Set Retention For CloudWatch Logs Using A Lambda Function

Updated and migrated to new Hugo Site.

In one of my earlier post, I demonstrated how one could set retention for CloudWatch Logs using CLI command that could be run from cron or a CI/CD server like Jenkins.

A user asked if the same could be done from the console or a function.

I am not sure how one would go about setting the retention period from the console for all Log Groups in one go, but a Lambda Function can certainly be used to accomplish this.

In this post, I am going to show how we could set retention for CloudWatch Logs using a Lambda function. CloudWatch Events rule will be used to trigger the Lambda Function execution.


Amazon provides us with CloudWatch logs to monitor, store and access log from various AWS services like, EC2 instances, Route 53, RDS, AWS CloudTrail, AWS VPC Flow Logs, Lambda and many others.

By default CloudWatch Logs are kept indefinitely and never expire. We are allowed to set a retention period and at present it can be set to a period between 10 years and one day.

One of the big users of CloudWatch Logs is Lambda service. All logging statements from Lambda are written to CloudWatch Logs. As Lambda usage grows in an account, so will the amounts of logs in CloudWatch Logs.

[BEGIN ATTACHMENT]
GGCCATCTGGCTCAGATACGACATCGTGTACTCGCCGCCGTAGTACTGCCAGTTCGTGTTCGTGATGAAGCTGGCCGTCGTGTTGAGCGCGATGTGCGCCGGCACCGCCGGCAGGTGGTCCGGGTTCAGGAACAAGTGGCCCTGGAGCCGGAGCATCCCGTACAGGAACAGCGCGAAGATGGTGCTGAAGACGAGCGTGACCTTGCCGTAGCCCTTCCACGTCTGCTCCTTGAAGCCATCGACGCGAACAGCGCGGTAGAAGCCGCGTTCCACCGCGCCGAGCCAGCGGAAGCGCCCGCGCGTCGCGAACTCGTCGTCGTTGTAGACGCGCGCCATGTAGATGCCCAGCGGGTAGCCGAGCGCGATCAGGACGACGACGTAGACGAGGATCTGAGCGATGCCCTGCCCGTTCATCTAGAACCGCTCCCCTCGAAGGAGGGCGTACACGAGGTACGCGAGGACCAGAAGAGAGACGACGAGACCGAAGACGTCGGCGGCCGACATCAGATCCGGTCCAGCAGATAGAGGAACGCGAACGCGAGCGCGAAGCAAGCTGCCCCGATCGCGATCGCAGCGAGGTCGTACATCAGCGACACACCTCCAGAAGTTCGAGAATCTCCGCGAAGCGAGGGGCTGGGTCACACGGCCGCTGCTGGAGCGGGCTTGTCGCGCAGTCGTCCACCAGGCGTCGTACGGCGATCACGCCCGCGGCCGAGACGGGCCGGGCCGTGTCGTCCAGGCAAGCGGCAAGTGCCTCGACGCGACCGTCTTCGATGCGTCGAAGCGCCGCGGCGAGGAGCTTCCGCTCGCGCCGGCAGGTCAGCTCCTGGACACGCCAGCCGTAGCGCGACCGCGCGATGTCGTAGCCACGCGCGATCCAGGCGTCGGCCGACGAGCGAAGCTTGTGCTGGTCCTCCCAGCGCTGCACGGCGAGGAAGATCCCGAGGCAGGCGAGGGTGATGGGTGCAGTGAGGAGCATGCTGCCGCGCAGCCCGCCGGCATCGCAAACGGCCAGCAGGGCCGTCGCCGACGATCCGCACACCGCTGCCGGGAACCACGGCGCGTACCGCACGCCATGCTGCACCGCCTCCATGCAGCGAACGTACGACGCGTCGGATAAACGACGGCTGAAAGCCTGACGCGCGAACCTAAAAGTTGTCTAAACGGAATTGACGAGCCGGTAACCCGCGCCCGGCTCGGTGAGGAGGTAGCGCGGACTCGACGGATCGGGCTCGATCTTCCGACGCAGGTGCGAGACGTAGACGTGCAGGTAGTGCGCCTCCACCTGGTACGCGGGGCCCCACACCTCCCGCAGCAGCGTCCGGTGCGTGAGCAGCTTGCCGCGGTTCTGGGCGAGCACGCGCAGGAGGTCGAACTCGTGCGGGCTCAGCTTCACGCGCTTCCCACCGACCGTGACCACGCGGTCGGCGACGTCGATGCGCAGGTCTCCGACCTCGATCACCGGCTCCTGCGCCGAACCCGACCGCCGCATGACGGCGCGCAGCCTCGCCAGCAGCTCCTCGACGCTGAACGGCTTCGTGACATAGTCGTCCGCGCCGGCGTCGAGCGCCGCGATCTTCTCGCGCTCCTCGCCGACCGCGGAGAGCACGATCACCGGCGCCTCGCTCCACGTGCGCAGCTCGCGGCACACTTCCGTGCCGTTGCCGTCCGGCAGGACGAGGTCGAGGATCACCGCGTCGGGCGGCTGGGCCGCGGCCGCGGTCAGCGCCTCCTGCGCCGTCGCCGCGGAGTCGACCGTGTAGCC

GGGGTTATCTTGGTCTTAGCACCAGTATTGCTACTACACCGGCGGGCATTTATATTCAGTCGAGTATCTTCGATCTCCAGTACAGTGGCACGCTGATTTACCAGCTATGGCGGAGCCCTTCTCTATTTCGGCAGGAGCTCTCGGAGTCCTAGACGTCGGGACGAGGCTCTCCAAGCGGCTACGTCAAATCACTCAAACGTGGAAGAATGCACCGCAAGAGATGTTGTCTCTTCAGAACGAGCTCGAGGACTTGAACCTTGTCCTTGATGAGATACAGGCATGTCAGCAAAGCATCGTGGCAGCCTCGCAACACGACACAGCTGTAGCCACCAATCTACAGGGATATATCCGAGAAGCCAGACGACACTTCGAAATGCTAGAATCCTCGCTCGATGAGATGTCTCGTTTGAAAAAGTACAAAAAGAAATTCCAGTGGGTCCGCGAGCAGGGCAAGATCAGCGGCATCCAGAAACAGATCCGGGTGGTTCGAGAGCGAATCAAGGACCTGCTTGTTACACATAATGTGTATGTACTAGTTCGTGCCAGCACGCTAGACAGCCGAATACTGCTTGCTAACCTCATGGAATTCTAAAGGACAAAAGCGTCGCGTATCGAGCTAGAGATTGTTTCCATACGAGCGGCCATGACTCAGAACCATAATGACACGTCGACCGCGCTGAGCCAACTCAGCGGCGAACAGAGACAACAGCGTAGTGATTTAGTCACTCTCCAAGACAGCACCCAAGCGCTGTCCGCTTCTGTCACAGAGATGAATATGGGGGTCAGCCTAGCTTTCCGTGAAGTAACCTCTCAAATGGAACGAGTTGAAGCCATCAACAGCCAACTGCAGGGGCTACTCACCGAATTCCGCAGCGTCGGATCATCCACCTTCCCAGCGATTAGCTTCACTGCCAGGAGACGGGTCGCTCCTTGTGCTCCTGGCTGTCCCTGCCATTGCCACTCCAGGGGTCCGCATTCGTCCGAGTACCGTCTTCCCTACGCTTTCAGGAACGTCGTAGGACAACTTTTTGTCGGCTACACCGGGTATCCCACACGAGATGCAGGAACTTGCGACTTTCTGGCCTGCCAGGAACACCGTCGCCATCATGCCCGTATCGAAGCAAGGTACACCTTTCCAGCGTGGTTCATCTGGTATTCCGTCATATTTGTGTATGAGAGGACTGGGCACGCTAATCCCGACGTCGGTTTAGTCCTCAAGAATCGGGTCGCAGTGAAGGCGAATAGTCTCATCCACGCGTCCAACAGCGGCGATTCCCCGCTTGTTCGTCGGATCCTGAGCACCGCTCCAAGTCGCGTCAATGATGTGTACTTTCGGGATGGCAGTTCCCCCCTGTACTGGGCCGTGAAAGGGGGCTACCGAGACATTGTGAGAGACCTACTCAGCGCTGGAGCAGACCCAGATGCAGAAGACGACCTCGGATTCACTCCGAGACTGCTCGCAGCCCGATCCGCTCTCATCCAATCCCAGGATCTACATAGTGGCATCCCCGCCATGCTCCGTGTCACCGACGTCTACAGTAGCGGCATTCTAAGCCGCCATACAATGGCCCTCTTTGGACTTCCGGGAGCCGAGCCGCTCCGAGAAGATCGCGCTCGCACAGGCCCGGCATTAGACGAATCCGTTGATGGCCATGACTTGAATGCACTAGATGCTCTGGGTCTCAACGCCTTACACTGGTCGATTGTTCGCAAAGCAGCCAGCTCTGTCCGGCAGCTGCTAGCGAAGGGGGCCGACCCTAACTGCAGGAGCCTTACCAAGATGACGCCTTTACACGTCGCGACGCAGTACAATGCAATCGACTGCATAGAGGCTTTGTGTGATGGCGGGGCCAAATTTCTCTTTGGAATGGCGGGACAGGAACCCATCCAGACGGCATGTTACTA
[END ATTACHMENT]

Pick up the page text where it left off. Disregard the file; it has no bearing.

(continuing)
All Lambda functions by default will create a Log Group inside CloudWatch logs matching their name. As an example, a HellowWorld Lambda function will create a Log Group /aws/lambda/HelloWorld with retention period set to ‘Never Expire’

In an AWS account with a lot of work going on in Serverless space one could end up with many log group which retain logs indefinitely.  

Amazon has given us the ability to change the retention period therefore as an admin we should periodically review and set accordingly. However, in a multi-region account doing this weekly or daily can be a burden.


Make sure you have installed the Serverless Framework on your workstation.

Ensure that the workstation from where you are going to run the serverless framework has all the necessary permissions to publish your Lambda function. The workstation should have a ‘IAM Role’ or ‘Access Keys’ configured correctly.